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Adolescence. 1995 Fall;30(119):523-38.

In search of effective programs to address students' emotional distress and behavioral problems. Part I: Defining the problem.

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Department of Psychiatry and Behavioral Sciences, University of Texas, Houston 77225, USA.


This article discusses the prevalence and seriousness of emotional difficulties and behavioral problems in students, with a special focus on high school students and the obstacles they encounter when addressing these problems. The educational, psychological, and medical literature which addressed the problem over the past five years was evaluated, and 22 references were selected. It was determined that the lack of consensus on the terms used to describe the problem prevented accurate assessment of its prevalence. However, one fifth to one third of the students were found to be affected, leading to serious educational, psychosocial, and economic difficulties--and more are likely to be affected in the 1990s. Since the school and mental health systems have not been entirely successful in addressing the problem, adolescents' patterns of seeking help indicate that peer support groups can be part of the solution. It was concluded that the enormity of the problem requires a low-cost gate-keeping mechanism to facilitate early identification and intervention. Thus, school peer-support programs, if proven effective, may complement traditional mental health services in addressing adolescents' emotional distress and behavioral problems.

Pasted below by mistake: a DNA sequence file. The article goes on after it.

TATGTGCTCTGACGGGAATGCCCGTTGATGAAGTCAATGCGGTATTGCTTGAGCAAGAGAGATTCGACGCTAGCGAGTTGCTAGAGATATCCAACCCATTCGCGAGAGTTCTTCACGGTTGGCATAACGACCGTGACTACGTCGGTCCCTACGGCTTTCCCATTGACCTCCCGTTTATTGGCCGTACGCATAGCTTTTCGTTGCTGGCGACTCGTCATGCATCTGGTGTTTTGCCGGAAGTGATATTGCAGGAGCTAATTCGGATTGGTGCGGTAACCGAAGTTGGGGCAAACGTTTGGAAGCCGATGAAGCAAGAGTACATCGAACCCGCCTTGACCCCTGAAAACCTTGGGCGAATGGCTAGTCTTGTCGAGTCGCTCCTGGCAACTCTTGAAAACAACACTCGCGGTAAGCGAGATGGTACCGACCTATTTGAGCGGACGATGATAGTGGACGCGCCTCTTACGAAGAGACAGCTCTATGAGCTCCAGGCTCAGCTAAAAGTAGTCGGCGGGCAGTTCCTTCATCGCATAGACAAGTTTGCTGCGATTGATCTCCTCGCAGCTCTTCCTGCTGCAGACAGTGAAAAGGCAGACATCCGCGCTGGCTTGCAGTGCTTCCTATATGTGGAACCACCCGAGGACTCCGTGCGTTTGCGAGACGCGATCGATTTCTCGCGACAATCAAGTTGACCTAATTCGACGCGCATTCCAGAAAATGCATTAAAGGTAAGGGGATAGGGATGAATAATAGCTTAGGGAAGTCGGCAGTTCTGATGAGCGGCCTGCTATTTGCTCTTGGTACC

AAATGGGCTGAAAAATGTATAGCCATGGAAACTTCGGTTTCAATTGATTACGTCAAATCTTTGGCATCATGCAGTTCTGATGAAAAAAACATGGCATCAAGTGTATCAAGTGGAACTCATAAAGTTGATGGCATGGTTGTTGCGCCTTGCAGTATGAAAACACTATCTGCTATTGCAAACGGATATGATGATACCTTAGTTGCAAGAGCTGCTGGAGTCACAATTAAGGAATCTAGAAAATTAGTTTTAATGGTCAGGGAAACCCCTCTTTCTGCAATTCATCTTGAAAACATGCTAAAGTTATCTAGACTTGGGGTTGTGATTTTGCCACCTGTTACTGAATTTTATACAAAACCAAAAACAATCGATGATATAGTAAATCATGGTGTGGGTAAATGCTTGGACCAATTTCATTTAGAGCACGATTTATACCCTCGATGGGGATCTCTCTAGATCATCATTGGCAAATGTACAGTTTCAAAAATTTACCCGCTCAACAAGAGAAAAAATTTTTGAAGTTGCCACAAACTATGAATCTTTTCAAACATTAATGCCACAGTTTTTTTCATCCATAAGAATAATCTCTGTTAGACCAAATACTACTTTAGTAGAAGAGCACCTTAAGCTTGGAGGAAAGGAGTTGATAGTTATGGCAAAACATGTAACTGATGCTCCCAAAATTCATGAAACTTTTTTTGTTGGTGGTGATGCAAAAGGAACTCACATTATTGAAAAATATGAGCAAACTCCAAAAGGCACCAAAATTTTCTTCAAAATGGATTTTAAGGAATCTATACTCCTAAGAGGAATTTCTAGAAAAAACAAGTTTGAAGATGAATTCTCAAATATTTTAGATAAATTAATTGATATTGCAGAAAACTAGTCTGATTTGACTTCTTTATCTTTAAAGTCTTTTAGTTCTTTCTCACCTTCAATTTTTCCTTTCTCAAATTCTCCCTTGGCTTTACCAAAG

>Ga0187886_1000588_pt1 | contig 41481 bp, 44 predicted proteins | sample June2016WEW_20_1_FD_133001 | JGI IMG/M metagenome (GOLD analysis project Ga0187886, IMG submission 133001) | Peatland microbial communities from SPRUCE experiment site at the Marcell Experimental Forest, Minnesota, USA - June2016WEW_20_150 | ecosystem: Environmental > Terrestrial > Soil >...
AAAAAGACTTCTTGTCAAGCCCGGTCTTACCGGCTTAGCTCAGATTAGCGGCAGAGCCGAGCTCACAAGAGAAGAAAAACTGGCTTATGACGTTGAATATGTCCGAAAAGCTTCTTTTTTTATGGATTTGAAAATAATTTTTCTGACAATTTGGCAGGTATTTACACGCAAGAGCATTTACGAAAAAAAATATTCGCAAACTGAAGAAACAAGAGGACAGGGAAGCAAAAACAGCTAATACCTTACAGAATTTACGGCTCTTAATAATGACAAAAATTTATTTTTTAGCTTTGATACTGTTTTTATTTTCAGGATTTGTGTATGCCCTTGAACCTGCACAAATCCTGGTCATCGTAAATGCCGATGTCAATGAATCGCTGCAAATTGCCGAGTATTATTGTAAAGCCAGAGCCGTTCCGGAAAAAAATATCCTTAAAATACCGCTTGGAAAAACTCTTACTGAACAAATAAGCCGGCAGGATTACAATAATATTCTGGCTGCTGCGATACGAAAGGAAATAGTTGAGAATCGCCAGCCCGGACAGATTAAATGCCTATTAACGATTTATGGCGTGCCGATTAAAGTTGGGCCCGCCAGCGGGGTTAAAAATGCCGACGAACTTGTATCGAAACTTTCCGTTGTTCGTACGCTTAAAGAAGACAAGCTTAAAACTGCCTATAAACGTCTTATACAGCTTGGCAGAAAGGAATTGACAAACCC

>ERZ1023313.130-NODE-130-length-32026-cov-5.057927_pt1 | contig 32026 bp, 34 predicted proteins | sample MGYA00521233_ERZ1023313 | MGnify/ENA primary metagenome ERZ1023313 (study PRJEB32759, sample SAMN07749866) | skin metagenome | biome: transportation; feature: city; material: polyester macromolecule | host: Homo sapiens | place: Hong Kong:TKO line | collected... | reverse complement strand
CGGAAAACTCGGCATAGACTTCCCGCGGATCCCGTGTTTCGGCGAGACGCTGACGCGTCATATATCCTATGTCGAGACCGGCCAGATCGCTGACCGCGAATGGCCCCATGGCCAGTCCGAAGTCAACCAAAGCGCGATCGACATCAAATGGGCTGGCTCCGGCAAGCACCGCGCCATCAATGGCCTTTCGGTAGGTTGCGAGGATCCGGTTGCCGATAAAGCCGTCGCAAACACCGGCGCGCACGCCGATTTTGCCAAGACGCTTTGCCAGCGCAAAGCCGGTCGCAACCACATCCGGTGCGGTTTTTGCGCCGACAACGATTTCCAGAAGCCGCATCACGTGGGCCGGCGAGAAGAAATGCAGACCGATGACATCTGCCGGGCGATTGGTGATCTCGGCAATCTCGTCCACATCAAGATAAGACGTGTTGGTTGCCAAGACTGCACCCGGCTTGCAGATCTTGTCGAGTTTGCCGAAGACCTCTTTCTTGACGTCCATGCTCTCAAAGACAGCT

[Indexed for MEDLINE]

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